I was flipping through Milnor's "Topology from the Differentiable Viewpoint," and I came upon a sentence concerning the mod 2 degree of a function from M to N. It essentially says: "We may as well assume also that N is compact without boundary, for otherwise the deg mod 2 would necessarily be zero."
I understand why this is true for compactness. However, any ideas I have trying to prove the boundary part seem way to complex for a paranthetical aside. Any ideas are appreciated.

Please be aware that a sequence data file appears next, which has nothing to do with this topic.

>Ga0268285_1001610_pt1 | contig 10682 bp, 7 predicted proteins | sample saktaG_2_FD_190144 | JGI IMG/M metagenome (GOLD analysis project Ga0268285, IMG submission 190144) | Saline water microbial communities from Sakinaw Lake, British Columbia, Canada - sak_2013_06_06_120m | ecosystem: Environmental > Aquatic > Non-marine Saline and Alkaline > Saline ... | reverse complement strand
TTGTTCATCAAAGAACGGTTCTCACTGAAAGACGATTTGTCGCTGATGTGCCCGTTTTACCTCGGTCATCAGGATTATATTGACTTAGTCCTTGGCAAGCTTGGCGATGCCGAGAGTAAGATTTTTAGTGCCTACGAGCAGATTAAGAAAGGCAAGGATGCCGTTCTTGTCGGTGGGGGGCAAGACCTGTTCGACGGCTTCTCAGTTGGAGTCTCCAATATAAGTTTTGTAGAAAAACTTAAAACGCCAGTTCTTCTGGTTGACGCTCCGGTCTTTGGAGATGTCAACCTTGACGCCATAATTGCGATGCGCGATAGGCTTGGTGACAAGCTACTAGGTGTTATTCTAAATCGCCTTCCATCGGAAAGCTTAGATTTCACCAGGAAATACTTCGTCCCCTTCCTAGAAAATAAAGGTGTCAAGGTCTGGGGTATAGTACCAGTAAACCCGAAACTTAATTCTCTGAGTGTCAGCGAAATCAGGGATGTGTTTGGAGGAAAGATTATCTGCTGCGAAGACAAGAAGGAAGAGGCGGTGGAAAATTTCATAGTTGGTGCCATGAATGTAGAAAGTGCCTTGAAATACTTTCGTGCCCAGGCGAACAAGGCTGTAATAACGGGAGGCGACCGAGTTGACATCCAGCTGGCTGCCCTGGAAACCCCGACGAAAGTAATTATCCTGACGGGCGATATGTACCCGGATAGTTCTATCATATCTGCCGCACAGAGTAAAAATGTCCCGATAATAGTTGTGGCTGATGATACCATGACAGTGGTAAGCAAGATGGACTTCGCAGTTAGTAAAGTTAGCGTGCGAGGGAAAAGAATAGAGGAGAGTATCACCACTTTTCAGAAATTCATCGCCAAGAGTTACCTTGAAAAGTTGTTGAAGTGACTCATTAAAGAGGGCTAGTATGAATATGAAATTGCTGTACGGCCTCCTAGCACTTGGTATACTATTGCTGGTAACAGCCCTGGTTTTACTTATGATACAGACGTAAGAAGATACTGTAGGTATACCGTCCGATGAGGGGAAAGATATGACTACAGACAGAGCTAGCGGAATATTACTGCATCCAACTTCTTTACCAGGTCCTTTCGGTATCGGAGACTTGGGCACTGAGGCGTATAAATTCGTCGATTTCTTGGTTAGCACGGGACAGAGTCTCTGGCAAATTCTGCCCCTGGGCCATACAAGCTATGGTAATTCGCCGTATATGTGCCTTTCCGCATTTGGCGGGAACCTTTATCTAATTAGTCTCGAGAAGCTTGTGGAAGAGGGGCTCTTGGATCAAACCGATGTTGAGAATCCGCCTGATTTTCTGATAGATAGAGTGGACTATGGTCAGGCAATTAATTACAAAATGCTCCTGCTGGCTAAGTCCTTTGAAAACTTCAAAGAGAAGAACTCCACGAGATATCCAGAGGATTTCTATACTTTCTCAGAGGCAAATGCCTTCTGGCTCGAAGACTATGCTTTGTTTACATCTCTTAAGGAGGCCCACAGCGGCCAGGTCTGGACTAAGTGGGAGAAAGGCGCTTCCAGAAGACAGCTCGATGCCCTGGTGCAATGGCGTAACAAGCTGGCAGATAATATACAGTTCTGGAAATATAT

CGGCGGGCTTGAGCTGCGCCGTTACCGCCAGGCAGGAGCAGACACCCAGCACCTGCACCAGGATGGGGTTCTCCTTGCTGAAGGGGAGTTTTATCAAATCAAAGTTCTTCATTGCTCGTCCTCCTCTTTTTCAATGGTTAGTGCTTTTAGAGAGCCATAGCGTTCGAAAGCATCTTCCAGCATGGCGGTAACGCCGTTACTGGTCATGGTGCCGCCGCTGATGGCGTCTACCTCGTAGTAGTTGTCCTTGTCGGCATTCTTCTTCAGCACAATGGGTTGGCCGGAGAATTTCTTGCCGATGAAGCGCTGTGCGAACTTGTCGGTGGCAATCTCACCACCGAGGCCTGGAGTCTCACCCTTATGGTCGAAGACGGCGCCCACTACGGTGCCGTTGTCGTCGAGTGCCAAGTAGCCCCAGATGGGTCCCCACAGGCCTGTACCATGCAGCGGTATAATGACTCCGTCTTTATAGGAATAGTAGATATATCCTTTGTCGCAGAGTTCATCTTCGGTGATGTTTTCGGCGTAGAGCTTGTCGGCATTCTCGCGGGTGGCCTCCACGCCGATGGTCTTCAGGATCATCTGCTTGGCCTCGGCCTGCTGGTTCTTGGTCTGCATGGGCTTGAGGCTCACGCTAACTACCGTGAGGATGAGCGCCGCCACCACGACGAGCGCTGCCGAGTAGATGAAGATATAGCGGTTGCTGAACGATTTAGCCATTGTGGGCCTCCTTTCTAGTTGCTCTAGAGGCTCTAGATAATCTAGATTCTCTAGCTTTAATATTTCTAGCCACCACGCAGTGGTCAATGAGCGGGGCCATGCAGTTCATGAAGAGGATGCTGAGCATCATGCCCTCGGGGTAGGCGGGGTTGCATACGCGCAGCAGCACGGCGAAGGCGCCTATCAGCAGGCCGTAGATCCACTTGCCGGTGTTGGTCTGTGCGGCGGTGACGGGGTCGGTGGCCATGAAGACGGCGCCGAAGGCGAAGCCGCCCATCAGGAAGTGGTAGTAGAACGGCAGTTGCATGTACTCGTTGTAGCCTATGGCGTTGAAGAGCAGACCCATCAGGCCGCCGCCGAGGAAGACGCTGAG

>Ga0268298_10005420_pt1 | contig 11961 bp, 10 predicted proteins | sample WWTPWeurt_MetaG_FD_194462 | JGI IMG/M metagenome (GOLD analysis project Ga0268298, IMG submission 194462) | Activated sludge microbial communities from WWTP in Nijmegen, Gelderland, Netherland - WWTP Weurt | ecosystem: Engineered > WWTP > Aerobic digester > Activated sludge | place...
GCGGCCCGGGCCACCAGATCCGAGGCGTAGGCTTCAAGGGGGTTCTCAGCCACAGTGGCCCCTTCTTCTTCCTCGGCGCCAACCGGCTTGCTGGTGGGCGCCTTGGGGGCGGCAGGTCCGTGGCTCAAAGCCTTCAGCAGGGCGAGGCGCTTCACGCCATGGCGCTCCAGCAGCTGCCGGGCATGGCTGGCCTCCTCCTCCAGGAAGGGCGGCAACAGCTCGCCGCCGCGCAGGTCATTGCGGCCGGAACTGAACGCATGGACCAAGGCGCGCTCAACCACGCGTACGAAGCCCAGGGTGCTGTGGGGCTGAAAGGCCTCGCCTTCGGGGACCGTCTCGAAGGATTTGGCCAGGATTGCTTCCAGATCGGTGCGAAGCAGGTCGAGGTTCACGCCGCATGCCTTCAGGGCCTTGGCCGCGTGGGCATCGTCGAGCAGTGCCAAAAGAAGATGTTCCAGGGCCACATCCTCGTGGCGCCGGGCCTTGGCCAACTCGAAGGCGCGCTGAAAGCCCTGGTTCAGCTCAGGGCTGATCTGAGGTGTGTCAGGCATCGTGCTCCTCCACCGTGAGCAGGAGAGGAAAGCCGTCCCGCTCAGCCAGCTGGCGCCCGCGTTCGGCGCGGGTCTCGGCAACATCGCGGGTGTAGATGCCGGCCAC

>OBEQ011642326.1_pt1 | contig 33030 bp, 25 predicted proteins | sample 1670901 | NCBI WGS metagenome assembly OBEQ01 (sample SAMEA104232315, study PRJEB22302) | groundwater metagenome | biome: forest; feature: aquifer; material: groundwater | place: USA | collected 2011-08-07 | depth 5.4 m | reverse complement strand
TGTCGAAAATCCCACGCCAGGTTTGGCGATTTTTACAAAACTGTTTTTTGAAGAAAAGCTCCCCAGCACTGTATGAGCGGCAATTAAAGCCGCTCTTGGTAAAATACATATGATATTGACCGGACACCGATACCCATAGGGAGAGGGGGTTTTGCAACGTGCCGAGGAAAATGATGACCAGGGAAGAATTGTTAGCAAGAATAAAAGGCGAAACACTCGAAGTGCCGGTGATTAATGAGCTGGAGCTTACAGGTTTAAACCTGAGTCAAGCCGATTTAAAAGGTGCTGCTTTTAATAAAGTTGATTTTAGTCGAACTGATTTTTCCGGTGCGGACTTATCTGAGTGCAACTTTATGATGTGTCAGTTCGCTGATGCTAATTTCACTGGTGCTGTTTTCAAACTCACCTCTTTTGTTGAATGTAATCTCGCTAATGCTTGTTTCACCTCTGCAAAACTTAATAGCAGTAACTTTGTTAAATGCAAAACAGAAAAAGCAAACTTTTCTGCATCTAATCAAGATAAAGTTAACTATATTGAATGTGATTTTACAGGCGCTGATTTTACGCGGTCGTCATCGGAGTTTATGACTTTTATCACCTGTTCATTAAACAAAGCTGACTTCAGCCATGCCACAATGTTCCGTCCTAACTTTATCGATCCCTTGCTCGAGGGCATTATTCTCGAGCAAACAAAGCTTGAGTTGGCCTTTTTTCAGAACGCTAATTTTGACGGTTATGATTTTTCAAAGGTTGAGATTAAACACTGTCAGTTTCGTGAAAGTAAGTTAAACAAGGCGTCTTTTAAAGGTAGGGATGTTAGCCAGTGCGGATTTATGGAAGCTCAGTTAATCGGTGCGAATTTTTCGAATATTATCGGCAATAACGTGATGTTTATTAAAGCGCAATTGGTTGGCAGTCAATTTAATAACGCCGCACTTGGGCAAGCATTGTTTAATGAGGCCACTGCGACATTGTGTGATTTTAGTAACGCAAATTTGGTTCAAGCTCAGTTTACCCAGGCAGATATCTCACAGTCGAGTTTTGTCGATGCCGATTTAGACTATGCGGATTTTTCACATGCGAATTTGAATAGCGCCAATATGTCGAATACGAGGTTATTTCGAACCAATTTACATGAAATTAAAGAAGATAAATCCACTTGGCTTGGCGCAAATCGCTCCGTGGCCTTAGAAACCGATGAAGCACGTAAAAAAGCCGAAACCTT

Edit: Also, M and N are smooth manifolds of the same dimension, f is smooth, and M is assumed to be compact and boundaryless (so the definition of mod 2 degree makes sense).